I Got Drunk And Lost My Phone For A Month. This Is What I Learnt.
I wish I was committed enough to say that I selflessly ditched my phone just to write this article. In reality? I went out for a few drinks one night and woke up with a hangover where my phone should have been. For a month after that, blind optimism and intense laziness thwarted my attempts to buy a new one.
I’m an avid phone user. Like most people my age, I take my phone everywhere, check every notification and periodically slap my pocket to check it’s there (and freak the fuck out if it’s not). Every night I shut my laptop and swear I’m going to head to bed and next thing I know it’s 1.30am in the morning and I’m stalking photos on Instagram of my second cousin’s best friend from primary school from 56 weeks ago.
So when I lost my phone, I thought it would hit pretty hard. It turns out it wasn’t too bad.
Here are some mildly interesting things I found from the whole ordeal:
1. We all really suck at making plans
A month without a phone quickly teaches you the importance of solid planning and how much other people fucking suck at it. With a phone in hand, there isn’t much need for concrete plans. It’s an unspoken rule that meeting at 7pm really means meeting sometime between 7pm and 8pm subject to a texting conversation where everyone admits they’re running late. Or in the case of pre-drinks, 7pm actually means 9.30pm if you really want to be early.
Without a phone, military style regimented plans must be put into place if you don’t want to look like an idiot. When you’re in a wifi zone, you frantically set all your plans in motion, before free-falling into communication abyss once you step out the door. It’s surprisingly comforting knowing that there’s nothing you can do but follow the plan. It’s less comforting once you arrive at your destination alone with no idea where anyone is and no phone to play on so you don’t look awkward.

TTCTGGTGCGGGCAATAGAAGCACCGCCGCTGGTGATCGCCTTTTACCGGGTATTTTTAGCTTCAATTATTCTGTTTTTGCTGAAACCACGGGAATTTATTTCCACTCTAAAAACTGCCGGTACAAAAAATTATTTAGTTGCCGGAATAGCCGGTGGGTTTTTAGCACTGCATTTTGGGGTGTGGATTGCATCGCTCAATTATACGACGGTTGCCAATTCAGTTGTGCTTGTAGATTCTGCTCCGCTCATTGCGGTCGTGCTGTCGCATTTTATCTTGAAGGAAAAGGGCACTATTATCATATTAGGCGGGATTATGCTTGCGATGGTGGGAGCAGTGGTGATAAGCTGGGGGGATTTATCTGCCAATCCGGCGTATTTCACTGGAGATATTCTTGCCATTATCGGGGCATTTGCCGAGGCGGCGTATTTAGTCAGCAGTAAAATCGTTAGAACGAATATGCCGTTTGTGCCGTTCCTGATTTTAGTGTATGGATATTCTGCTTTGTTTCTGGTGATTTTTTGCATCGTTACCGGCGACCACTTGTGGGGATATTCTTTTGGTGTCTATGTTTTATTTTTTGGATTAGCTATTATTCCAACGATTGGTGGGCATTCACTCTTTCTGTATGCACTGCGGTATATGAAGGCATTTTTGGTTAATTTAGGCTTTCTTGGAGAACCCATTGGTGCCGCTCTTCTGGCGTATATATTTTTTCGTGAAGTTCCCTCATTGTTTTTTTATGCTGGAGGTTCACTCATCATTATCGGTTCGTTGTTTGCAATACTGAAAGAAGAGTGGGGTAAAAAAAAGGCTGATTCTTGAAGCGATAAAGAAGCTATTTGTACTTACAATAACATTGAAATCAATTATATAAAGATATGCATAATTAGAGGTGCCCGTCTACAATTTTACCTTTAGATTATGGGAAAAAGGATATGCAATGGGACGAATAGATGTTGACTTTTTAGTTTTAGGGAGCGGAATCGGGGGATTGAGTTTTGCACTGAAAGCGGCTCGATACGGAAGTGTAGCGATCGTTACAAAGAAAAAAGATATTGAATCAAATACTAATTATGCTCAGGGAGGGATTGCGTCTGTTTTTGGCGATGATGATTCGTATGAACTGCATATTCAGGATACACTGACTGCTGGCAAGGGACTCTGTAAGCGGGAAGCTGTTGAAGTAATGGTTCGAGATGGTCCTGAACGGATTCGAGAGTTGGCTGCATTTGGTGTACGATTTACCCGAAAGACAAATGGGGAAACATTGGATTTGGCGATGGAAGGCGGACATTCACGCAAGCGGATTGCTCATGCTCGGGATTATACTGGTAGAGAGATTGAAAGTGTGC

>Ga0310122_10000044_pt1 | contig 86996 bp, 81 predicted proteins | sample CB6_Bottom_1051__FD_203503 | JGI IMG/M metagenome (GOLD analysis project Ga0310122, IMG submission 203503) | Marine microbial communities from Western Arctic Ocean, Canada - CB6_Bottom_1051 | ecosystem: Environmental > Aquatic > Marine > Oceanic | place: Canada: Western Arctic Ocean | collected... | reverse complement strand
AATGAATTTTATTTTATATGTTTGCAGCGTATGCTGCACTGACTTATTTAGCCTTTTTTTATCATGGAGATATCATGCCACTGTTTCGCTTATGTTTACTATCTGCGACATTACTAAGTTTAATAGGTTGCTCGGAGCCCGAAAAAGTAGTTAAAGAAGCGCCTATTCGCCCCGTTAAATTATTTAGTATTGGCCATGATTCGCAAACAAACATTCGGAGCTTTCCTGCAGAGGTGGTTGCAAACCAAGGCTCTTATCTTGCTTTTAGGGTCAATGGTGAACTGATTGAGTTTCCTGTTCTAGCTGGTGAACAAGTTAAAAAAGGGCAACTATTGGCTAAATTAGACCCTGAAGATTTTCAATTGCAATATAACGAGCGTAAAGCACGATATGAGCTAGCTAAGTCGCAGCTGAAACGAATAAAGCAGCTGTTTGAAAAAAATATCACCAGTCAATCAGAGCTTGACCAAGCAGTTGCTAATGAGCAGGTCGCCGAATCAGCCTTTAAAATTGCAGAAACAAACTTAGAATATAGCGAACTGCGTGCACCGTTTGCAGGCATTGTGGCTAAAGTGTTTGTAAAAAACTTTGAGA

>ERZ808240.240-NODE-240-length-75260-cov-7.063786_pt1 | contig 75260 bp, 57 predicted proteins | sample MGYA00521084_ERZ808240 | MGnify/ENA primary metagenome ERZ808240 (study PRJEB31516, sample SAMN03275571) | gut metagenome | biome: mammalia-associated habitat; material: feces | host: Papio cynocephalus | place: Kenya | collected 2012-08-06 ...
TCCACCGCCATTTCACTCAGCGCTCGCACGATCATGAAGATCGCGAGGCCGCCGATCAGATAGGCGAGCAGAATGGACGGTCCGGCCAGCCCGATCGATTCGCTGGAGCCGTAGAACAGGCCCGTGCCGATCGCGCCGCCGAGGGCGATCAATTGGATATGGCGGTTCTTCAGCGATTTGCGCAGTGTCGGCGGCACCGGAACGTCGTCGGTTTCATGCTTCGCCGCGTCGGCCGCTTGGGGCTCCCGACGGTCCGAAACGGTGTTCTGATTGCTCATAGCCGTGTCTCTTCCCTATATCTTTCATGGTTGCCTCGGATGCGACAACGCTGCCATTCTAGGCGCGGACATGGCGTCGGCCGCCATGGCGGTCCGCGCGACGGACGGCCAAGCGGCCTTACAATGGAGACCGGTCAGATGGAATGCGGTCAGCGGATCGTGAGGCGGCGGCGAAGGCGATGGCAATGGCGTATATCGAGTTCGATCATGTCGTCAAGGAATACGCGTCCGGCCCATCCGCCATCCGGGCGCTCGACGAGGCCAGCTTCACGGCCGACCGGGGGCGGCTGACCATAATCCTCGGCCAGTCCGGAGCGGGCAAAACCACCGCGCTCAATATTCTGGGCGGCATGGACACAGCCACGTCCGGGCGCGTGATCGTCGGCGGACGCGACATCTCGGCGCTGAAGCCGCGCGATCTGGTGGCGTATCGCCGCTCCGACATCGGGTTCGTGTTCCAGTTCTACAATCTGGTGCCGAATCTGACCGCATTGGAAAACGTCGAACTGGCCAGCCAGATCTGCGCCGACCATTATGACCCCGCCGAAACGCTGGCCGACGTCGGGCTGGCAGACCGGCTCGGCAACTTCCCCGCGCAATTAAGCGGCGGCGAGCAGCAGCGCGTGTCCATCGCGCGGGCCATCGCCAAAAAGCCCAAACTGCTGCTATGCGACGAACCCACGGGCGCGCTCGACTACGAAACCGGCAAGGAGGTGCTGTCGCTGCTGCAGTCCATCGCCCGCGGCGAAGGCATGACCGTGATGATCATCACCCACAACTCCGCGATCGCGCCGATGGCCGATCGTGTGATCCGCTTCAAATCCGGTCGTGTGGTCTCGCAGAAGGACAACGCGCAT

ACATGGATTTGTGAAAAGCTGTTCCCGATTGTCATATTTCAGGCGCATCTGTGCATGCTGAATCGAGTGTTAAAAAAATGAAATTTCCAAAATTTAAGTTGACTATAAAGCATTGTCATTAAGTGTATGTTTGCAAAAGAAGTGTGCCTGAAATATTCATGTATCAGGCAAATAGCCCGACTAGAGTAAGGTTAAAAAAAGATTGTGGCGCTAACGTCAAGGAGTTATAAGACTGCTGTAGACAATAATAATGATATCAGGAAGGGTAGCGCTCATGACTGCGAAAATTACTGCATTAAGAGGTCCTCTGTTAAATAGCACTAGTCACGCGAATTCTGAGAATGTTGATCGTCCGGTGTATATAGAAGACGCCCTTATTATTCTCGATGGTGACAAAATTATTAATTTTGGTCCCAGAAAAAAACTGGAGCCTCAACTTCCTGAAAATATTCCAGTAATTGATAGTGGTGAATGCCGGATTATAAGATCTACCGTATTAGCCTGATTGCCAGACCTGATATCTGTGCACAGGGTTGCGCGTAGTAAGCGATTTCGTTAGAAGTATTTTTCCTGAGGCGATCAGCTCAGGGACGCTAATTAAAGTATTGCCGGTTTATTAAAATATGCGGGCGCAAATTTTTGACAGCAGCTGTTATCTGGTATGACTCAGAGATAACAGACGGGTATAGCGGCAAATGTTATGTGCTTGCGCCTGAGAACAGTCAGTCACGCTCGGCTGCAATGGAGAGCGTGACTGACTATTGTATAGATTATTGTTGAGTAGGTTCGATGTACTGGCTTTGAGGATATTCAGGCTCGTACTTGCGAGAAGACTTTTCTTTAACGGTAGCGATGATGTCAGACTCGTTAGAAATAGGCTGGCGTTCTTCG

2. Phones don’t decrease socialising, they promote it
One of the biggest criticisms of smartphones is that they promote anti-social behaviour. Well frankly, that’s bullshit. Good luck trying to organise meaningful social interactions without a phone. Many times I was trudged to the shops alone because I couldn’t contact my friends, whereas I would have normally tapped out a quick message and had company. Phones make it easy to organise flexible, last minute plans to hang out with people. I found myself struggling to keep up with friendships without having the ability to message friends at the tip of my fingers.
3. I forgot how to read a map
My usual process for reading maps was as follows:
- Type the address into Google maps
- Disregard all street names and concentrate on that little blue dot and it’s beautiful little direction arrow
- Carry my phone flat, and spin around in circles waiting until the arrow points in the way I should go
- Follow that blue dot wherever it takes me
- Swear and refresh when the dot randomly jumps to another suburb
Turns out that beautiful blue dot isn’t so useful when you don’t have a phone. Instead, you’re forced to remember exact directions or rack your brain to remember the route (not my strong suit) or better yet scrawl directions on your arm.
4. We get a lot of pointless notifications on Facebook
The first few times I got home and opened up my laptop to see 12 notifications and 4 new messages, I have to admit my ego was slightly tickled. But when you actually see what the notifications are, you realise just how mind-numbingly pointless most are.